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12 Dec

Process Isn't a Four-Letter Word

An Image of the Definition of Process in Black and White

Many organizations think process is a four-letter word, especially if they have had a bad experience in the past. Process can be a good thing if done correctly. I often say, “Stay away from Process with a capital P and focus on making things better.” While I don’t think process is a four-letter word I do think about the following four words when implementing a new process:

  1. Punctual – A key piece to any process change is timing. Most organizations can only move so fast. You can’t implement a complex process overnight. When looking to make changes to your process make sure the organization is ready for it otherwise your plan may fail. First impressions do count and you may not get another shot.
  2. Pertinent – People generally dislike change, especially if they don’t understand why something is changing. As the change agent, it is your job to help the organization understand why things are changing and what the intended result is.
  3. Precise – It is difficult for someone to change if they don’t understand what they need to do. Process changes should be made as simple as possible, clearly documented and discussed as a team.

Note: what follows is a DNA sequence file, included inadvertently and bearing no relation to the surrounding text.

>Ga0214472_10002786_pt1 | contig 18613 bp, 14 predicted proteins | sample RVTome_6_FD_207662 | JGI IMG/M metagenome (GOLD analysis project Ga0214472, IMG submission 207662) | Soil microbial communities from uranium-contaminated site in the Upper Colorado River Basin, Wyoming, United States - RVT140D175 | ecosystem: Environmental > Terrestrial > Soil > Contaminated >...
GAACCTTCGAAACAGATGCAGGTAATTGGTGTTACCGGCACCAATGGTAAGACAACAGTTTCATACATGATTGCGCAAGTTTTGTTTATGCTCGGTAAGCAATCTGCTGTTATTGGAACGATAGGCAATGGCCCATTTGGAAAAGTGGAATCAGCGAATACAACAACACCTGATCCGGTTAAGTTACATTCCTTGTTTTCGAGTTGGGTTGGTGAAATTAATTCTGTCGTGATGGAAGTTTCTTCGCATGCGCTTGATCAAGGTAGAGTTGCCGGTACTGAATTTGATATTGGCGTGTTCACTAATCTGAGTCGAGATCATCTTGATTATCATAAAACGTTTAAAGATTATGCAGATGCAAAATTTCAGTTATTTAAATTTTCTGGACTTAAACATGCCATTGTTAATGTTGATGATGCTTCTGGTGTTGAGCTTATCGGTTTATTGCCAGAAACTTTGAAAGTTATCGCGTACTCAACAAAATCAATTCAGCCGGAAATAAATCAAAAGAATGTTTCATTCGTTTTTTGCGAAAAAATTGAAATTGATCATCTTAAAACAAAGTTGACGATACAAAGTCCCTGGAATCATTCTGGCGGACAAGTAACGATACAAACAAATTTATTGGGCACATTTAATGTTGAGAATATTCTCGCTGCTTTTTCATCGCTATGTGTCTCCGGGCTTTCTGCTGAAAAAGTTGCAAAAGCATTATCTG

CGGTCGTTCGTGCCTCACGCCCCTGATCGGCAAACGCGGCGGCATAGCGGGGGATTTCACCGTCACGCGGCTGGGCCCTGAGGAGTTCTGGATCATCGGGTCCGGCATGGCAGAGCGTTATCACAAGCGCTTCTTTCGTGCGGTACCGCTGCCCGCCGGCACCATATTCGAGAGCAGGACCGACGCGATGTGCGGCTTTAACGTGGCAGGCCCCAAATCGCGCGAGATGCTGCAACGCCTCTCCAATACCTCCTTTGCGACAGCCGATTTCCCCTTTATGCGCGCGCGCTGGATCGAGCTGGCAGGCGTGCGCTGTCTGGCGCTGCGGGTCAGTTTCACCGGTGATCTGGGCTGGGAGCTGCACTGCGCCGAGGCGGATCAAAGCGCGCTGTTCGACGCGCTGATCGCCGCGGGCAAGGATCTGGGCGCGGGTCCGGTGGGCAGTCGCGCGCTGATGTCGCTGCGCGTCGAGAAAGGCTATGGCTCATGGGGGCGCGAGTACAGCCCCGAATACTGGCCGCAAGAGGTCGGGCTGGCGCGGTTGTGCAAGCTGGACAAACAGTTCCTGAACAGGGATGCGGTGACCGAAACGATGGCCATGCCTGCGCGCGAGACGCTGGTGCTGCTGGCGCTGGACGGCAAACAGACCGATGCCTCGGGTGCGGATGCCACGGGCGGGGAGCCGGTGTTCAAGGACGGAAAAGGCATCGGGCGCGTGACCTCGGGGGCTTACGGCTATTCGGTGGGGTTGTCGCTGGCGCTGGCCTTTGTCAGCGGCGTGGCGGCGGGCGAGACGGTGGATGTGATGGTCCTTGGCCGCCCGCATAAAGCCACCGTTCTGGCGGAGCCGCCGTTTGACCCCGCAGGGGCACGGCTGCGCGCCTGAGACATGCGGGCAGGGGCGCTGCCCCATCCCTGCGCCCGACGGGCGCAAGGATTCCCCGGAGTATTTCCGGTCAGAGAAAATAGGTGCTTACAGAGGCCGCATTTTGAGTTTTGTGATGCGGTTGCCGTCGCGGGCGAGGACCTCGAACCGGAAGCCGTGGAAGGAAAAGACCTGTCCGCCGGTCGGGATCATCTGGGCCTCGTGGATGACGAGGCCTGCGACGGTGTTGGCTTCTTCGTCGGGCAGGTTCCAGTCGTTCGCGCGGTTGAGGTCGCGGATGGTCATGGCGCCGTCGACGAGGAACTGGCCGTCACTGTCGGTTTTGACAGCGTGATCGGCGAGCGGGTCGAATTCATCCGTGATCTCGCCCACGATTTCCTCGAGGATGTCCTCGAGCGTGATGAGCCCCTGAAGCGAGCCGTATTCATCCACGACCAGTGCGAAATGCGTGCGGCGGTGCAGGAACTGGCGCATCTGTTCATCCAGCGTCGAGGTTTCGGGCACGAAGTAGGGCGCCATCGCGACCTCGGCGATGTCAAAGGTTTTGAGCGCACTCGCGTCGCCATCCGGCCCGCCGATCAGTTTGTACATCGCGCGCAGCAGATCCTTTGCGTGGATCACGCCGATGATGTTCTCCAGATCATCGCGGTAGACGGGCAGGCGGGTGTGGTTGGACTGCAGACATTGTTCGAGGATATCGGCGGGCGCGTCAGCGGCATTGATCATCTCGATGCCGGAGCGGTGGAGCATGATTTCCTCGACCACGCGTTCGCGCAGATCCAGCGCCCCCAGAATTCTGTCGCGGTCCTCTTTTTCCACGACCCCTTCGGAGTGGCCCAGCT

4. Persistent – Recent research suggests that it takes 66 days to form a good habit and any process change requires significant diligence to ensure compliance. Don’t give up, because if you can’t stick with it, neither will anyone else.

At SevOne we have made many changes to our development process over the last year. As a result, the number of customer reported defects decreased significantly. We have much better visibility into the development process. From the customer’s perspective, we changed our release model from two long running code-trains to a quarterly feature release with monthly bug fix updates. Each quarterly release has a life-span of 12-18 months. This new model provides our customers with greater stability while still allowing them to consume new features at a very rapid pace. We have already seen good results, and as more customers move to version 5 they will be able to take advantage of the new release cycle.

The new year will be upon us soon and I encourage you to think about what you will change next year.

Brian Harvell is VP of Engineering for SevOne.

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